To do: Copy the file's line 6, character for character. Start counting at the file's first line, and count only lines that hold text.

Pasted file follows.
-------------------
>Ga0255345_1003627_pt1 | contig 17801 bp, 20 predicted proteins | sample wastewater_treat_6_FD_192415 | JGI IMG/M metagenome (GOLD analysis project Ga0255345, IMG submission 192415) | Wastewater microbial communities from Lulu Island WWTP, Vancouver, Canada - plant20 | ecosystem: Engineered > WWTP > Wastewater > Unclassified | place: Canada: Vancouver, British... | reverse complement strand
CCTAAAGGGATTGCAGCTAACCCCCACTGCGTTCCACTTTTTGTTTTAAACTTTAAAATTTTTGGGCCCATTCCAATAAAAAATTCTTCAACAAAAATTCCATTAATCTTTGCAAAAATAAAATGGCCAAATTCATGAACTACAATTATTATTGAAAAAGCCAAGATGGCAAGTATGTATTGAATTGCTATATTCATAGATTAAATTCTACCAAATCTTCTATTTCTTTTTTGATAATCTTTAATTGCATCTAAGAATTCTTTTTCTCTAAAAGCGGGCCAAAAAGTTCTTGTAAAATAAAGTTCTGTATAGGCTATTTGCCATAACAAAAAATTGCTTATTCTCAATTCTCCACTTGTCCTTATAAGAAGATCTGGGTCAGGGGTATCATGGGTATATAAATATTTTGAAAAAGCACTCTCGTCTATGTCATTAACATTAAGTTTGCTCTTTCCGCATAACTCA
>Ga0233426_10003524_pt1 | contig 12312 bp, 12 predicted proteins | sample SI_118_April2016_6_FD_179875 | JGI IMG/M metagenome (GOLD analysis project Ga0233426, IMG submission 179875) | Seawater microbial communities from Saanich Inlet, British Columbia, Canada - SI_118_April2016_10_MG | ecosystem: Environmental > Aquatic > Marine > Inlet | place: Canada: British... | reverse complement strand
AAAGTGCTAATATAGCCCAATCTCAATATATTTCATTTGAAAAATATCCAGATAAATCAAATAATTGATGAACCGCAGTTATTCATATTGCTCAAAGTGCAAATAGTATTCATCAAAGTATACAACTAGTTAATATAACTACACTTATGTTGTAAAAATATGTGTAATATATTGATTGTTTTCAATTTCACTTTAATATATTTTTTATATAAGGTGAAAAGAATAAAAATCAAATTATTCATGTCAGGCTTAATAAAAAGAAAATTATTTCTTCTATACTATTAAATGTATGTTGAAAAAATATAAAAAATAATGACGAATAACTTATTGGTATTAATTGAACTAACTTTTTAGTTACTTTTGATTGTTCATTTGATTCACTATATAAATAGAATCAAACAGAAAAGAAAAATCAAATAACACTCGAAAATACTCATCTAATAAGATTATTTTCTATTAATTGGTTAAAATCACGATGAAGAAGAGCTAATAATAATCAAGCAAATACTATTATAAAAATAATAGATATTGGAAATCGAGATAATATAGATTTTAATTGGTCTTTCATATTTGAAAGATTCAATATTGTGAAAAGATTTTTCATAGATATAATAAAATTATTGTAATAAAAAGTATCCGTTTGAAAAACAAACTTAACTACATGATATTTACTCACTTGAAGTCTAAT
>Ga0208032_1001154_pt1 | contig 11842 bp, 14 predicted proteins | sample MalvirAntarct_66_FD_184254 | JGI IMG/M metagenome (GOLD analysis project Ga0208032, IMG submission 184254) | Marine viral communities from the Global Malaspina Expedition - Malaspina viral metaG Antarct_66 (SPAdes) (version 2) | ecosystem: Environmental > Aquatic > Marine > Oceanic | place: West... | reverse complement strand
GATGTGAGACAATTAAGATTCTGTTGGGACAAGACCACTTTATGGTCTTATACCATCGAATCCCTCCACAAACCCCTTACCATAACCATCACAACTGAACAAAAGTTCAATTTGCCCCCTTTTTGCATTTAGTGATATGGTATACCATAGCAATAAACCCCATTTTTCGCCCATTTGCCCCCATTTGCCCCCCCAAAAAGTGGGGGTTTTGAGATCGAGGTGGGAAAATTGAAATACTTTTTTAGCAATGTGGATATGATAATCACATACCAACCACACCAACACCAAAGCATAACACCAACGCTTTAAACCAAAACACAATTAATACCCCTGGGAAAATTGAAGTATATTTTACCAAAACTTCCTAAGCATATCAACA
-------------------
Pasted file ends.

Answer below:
GATGTGAGACAATTAAGATTCTGTTGGGACAAGACCACTTTATGGTCTTATACCATCGAATCCCTCCACAAACCCCTTACCATAACCATCACAACTGAACAAAAGTTCAATTTGCCCCCTTTTTGCATTTAGTGATATGGTATACCATAGCAATAAACCCCATTTTTCGCCCATTTGCCCCCATTTGCCCCCCCAAAAAGTGGGGGTTTTGAGATCGAGGTGGGAAAATTGAAATACTTTTTTAGCAATGTGGATATGATAATCACATACCAACCACACCAACACCAAAGCATAACACCAACGCTTTAAACCAAAACACAATTAATACCCCTGGGAAAATTGAAGTATATTTTACCAAAACTTCCTAAGCATATCAACA